in GCMs, the potentially incomplete knowledge of the radiative effect of black
carbon in clouds, and the possibility that the forcings for individual aerosol
types may not be additive), such that the possibility of a very small negative
value cannot be excluded; thus zero is retained as an upper bound as in the
SAR. In view of the large uncertainties in the processes and the quantification,
a “very low” LOSU is assigned to this forcing. Inclusion of the second
indirect effect (Chapter 5) is fraught with even more
uncertainties and, despite being conceptually valid as an anthropogenic perturbation,
raises the question of whether the model estimates todate can be unambiguously
characterised as an aerosol radiative forcing.
Aviation introduces two distinct types of perturbation (Section
6.8). Contrails produced by aircraft constitute an anthropogenic perturbation.
This is estimated to contribute 0.02 Wm^{2} with an uncertainty of a factor of
3 or 4 (IPCC, 1999); the uncertainty factor is assumed to be 3.5 in Figure
6.6. This has an extremely low level of confidence associated with it. Additionally,
aviationproduced cirrus is estimated by IPCC (1999) to yield a forcing of 0
to 0.04 Wm^{2}, but no central estimate or uncertainty range was estimated in
that report. Both components have a “very low” LOSU.
Volcanic aerosols that represent a transient forcing of the climate system
following an eruption are not plotted since they are episodic events and cannot
be categorised as a centuryscale secular forcing, unlike the others. However,
they can have substantial impacts on interannual to decadal scale temperature
changes and hence are important factors in the time evolution of the forcing
(see Section 6.15). Some studies (Hansen et al., 1998;
Shine and Forster, 1999) have attempted to scale the volcanic forcings in a
particular decade with respect to that in a quiescent decade.
Landuse change was dealt with in IPCC (1990) but was not considered in the
SAR. However, recent studies (e.g., Hansen et al., 1998) have raised the possibility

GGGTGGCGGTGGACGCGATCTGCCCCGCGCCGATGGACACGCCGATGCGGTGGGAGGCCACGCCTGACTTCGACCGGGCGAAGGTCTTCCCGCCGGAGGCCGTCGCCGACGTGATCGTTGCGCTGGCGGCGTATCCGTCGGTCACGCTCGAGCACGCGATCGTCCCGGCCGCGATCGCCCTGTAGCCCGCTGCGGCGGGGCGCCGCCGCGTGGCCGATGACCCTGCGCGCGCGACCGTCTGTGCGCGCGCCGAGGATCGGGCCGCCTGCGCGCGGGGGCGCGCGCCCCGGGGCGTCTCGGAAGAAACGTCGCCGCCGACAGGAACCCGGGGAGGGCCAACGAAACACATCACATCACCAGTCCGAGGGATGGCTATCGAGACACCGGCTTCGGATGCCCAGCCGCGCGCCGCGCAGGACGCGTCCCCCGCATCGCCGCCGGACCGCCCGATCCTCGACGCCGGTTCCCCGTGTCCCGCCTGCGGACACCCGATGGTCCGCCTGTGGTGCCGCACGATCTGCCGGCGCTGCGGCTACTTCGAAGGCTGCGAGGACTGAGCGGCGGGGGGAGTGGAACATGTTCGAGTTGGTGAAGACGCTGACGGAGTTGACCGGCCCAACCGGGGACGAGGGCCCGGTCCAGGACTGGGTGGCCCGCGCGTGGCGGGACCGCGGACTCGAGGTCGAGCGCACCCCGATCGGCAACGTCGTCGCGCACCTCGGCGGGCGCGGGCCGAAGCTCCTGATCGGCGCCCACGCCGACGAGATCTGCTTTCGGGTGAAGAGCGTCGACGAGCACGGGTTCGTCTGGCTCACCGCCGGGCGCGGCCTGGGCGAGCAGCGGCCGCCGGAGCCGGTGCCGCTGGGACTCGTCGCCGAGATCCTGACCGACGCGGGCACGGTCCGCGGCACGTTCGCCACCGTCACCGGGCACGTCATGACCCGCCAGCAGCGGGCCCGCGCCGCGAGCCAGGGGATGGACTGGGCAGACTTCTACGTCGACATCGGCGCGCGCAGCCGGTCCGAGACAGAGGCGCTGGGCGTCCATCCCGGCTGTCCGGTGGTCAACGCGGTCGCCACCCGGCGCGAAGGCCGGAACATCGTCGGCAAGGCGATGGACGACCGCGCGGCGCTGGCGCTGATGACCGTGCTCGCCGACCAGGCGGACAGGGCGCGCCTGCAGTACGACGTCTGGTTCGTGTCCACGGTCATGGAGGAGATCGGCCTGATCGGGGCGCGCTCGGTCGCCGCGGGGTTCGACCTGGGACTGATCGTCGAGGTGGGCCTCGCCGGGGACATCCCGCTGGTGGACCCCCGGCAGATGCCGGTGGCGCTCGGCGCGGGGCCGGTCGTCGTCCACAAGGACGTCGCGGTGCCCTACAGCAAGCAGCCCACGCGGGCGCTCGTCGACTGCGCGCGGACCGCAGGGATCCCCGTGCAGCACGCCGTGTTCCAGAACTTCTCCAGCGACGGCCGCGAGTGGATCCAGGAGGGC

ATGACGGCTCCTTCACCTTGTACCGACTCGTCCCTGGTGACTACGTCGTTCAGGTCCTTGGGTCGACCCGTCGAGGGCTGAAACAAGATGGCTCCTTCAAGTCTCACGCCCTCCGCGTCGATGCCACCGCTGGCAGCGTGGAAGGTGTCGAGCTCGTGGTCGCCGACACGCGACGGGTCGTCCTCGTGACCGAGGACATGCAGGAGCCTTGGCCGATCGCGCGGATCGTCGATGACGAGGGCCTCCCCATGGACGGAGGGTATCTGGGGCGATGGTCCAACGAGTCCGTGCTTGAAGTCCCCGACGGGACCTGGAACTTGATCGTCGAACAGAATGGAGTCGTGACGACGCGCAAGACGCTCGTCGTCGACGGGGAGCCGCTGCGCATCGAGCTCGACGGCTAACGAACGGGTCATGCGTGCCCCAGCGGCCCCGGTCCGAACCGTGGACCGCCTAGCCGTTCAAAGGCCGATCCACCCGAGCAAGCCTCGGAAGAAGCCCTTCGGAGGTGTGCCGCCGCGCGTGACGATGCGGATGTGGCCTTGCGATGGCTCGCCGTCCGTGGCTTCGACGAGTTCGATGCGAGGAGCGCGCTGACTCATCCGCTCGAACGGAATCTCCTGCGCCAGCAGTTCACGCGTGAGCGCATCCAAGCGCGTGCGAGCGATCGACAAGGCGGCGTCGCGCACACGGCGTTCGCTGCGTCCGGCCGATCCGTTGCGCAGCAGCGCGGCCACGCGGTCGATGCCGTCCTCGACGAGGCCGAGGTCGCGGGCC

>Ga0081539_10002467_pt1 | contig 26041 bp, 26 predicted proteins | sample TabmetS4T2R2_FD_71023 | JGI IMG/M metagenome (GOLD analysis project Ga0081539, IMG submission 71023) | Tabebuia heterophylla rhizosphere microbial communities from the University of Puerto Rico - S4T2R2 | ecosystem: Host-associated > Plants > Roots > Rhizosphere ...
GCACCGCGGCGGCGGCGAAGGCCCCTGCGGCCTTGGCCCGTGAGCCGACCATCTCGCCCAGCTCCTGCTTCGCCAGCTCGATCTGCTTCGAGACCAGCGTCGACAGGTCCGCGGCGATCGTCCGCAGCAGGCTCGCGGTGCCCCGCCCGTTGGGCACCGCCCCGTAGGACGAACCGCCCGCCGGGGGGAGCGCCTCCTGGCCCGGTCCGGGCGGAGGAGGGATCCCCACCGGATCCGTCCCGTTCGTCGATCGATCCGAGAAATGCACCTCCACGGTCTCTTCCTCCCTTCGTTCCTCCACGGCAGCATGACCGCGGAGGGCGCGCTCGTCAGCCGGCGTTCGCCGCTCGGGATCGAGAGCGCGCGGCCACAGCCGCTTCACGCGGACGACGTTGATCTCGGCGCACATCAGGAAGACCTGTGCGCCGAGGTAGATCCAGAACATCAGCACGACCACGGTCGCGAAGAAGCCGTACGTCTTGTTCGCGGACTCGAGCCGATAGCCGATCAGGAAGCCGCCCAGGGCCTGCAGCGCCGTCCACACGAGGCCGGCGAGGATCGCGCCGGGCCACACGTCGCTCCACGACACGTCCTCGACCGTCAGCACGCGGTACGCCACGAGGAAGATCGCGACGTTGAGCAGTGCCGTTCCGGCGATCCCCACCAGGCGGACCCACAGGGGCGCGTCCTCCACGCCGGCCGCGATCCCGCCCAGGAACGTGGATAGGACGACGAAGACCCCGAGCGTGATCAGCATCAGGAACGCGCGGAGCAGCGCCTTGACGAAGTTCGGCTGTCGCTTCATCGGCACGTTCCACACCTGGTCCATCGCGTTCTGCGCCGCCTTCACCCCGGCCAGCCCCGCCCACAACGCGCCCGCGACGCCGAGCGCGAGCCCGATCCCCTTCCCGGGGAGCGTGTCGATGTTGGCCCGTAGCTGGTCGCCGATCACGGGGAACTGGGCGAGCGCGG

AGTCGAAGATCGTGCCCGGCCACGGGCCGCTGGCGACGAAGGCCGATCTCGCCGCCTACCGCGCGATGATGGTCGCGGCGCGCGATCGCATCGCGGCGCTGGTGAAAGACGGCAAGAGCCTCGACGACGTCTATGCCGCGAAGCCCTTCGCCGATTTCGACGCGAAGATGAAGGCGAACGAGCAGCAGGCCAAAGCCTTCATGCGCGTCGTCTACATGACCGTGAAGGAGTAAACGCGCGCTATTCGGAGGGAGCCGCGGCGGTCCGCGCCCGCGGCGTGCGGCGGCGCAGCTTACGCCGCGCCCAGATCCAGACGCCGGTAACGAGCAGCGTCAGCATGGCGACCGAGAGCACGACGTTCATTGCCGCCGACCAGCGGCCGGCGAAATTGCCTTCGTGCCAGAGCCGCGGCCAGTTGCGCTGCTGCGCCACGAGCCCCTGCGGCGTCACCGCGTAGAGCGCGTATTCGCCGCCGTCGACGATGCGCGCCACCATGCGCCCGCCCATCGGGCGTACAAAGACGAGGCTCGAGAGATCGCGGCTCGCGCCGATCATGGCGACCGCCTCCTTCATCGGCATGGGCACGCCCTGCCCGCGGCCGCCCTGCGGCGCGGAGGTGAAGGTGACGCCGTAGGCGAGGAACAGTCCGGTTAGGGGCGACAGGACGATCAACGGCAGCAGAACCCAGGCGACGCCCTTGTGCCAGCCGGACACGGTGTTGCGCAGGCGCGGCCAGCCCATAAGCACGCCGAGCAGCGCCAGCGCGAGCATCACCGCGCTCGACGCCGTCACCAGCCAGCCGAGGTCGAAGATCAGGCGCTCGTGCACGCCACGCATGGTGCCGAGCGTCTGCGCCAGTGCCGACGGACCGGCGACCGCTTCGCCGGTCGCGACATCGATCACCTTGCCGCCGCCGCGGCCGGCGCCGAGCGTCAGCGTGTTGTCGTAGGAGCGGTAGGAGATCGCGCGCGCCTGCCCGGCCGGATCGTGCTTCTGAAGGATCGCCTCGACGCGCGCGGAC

of a negative forcing due to deforestation and the ensuing effects of snowcovered
land albedo changes in midlatitudes. There are not many studies on this subject
and rigorous investigations are lacking such that this forcing has a “very
low” LOSU, with the range in the estimate being 0 to –0.4 Wm^{2} (central
estimate: 0.2 Wm^{2}). Note that the landuse forcing here is restricted to that
due to albedo change.
Solar forcing remains the same as in the SAR, in terms of best estimate, the
uncertainty range and the confidence level. Thus, the range is 0.1 to 0.5 Wm^{2}
with a best estimate of 0.3 Wm^{2}, and with a “very low” LOSU.
Table 6.11: Numerical values of the global and annual
mean forcings from 1850 to about the early 1990s as presented in the SAR,
and from 1750 to present (about 2000) as presented in this report. The estimate
for the wellmixed greenhouse gases is partitioned into the contributions
from CO_{2}, CH_{4},N_{2}O, and halocarbons. An approximate estimate of the Northern
Hemisphere (NH) to Southern Hemisphere (SH) ratio is also given for the
present report (see also Figure 6.6). The uncertainty
about the central estimate (if applicable) is listed in square brackets.
No uncertainty is estimated for the NH/SH ratio. 



Global mean radiative forcing (Wm^{2}) [Uncertainty]

NH/SH ratio




SAR

This Report

This Report


Wellmixed greenhouse gases
{Comprising CO_{2}, CH_{4}, N_{2}O, and halocarbons} 
+2.45 [15%]
{CO_{2} (1.56); CH_{4} (0.47);
N_{2}O (0.14); Halocarbons (0.28)}

+2.43 [10%]
{CO_{2} (1.46); CH_{4} (0.48);
N_{2}O (0.15); Halocarbons (0.34)}

1


Stratospheric O_{3} 
0.10 [2X]

0.15 [67%]

<1


Tropospheric O_{3} 
+0.40 [50%]

+0.35 [43%]

>1


Direct sulphate aerosols 
0.40 [2X]

0.40 [2X]

>>1


Direct biomass burning aerosols 
0.20 [3X]

0.20 [3X]

<1


Direct FF aerosols (BC) 
+0.10 [3X]

+0.20 [2X]

>>1


Direct FF aerosols (OC) 
*

0.10 [3X]

>>1


Direct mineral dust aerosols 
*

0.60 to +0.40

*


Indirect aerosol effect 
0 to –1.5
{sulphate aerosols}

0 to 2.0
{1^{st} effect only; all aerosols}

>1


Contrails 
*

0.02 [~3.5 X]

>>1

Aviationinduced cirrus 
*

0 to 0.04

*


Landuse (albedo) 
*

0.20 [100%]

>>1


Solar 
+0.30 [67%]

+0.30 [67%]

1